reply to post by SaturnFX
Actually, Islam is very much a democracy
You really don't understand what democracy means, do you?
Read Hegel's "philosophy of right" and then answer me how Islam defends the personal rights of ALL people, IRRESPECTIVE of personal belief.
Islamic law may work for Muslims, but what about Egyptian atheists, Christians etc?
If they are voted in under a certain platform, do said platform, then they have done the will of the people
You are confusing the democratic process of an election, with the democratic process in governing. Sure, this is 'democratic', in that the people have
voted an Islamic party into government. But in terms of governing, I can assure you, they are the complete opposite of democratic.
If they do not give regular fair elections, then they go against the will of the people..that is really the only criteria towards a democratic
country. Free and fair elections.
Ya...Like the "Free elections" in Iran?
The democratic spirit cannot flourish in a country where basic democratic principles do not exist. As soon as an Islamic government gains foot in
Egypt, they will not be voted out, barring another popular revolution.
The US favors that platform
The constitution makes no preference towards any religion, as it insures the freedom of all people to practice any religion they desire.
There is a fundamental disparity between the precepts of a religious party, such as the Islamist parties in Egypt, and the egalitarian spirit that
most democracies seek to give expression to.
I'm not saying there are any 'true' democracies. I know there aren't and have never been. All political philosophers generally agree on this point.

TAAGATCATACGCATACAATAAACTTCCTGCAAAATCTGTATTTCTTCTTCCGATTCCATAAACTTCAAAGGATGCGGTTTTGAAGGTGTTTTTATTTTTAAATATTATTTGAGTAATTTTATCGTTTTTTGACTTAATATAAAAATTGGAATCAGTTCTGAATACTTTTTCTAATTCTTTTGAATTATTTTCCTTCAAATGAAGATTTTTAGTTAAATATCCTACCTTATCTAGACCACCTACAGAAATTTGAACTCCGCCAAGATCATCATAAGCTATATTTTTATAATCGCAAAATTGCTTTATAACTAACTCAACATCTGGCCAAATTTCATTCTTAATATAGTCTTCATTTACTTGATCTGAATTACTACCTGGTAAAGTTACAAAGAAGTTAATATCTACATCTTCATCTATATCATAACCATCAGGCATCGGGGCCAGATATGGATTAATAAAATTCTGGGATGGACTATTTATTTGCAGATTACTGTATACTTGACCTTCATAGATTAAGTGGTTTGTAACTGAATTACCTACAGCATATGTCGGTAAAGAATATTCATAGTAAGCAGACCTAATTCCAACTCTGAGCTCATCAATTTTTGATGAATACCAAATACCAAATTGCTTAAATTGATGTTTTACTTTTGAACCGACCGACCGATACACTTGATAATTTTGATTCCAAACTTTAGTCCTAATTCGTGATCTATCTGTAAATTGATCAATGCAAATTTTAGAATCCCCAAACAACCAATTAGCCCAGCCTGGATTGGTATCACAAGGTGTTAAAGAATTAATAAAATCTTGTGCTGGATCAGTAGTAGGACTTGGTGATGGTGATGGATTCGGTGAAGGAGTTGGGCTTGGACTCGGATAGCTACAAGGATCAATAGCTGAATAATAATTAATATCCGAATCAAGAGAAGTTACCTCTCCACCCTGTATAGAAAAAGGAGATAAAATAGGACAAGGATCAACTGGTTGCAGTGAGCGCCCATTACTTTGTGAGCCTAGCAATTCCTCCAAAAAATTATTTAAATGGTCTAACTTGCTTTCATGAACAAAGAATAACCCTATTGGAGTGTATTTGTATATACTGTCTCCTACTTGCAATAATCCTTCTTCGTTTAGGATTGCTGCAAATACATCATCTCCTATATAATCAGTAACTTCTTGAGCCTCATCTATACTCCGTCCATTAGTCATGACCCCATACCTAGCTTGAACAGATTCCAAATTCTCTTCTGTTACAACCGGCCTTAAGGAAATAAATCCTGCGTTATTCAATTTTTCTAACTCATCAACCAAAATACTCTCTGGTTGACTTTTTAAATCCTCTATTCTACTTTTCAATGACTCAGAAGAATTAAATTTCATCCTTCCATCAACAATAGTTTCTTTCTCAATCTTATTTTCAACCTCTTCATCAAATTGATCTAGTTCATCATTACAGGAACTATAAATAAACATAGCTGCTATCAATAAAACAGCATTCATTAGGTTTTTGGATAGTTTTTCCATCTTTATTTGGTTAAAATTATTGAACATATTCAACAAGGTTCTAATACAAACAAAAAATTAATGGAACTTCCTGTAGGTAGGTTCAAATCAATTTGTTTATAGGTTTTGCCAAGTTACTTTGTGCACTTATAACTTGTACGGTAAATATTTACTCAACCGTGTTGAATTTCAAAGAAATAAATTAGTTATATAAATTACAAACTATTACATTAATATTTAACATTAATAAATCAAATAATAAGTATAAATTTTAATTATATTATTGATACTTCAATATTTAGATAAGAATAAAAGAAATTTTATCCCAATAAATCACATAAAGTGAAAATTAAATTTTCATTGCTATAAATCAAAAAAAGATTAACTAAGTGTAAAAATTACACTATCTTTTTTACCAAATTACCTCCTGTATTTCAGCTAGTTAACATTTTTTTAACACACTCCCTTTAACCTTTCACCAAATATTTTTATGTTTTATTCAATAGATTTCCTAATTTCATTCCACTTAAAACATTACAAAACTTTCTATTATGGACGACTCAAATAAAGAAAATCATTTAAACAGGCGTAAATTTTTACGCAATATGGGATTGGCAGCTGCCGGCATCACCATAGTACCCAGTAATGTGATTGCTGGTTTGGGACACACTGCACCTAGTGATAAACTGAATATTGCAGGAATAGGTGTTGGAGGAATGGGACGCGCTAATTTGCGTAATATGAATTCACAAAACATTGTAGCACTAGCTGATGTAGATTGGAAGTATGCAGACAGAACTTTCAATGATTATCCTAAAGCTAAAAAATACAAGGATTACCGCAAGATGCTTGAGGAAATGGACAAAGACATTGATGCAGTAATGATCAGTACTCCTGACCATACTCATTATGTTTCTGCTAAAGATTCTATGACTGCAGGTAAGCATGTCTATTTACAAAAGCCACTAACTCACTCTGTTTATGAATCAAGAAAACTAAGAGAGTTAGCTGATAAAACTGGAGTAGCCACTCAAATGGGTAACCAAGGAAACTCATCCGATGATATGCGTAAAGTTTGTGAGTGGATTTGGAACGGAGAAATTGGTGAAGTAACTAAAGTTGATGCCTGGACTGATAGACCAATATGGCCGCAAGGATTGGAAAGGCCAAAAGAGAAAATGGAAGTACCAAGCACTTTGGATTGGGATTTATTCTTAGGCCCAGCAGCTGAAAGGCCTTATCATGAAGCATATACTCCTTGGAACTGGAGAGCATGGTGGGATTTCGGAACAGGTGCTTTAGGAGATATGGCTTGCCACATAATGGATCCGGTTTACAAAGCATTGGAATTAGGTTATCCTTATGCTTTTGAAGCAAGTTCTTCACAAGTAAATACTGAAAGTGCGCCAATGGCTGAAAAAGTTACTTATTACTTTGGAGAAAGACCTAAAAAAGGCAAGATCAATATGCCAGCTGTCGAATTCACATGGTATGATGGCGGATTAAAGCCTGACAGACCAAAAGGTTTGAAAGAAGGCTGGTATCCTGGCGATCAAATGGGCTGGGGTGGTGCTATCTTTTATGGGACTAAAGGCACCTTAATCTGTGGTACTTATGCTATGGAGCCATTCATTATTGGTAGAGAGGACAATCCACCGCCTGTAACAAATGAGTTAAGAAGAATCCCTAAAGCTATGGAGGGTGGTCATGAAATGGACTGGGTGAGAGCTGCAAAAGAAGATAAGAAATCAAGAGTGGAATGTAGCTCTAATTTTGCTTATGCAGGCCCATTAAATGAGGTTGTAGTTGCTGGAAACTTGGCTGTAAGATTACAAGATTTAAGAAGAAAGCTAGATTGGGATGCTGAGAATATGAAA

However, there is general agreement that in a true democracy, there is a separation between church and state. This separation attempts to secure a
civil equality between all peoples, before the state: this is what's called the "social contract". In such a state, equality is sovereign. In an
Islamist society, God is sovereign, which means Islamist law, Shari'a, is sovereign.
Just to add, I don't have much a problem with Muslims following Islamist law, or for an Islamist society to elect an Islamic government. What i object
to is calling such a society 'democratic', when it isn't.
and even demand the laws of the land are based on jewish deity instructions (10 commandments).
First, one could argue the constitution is more deistic, than Jewish. The very content of the ideas in the constitution are rooted in basic human
reason, and because it is, it has allowed a truly "democratic" i.e. society to emerge, in the sense that people can truly act in any way they desire -
as long as it doesn't hurt others. Is this not the basic idea behind a democracy?
I don't think you have an iota of knowledge of Shar'ia law. Read "the legacy of Jihad" to get an idea of the history of it, or read some of the works
of Hassan Al Bannah (founder of the Muslim Brotherhood). Shari'a, of course, shows preference to Muslims, even in issues of general administration:
for example, the Shari'a demands that in issues of civil law, a Muslim be given priority to a non Muslim. Meaning, If a non-Muslim brings a suit
against a Muslim, the non-Muslim is not to be believed.
With an Islamist government in Egypt, Islamist's will be elected to positions of authority in almost all the major areas of government. I don't know
if you're paying attention to the elections in Egypt, but Egypt's new government will be overwhelmingly Islamic: 75%, or 3/4 of the legislature, will
You are dreaming if you think this is a 'victory for democracy". It's a joke and an insult to anyone who understands what's actually going on.
edit on 25-1-2012 by dontreally because: (no reason given)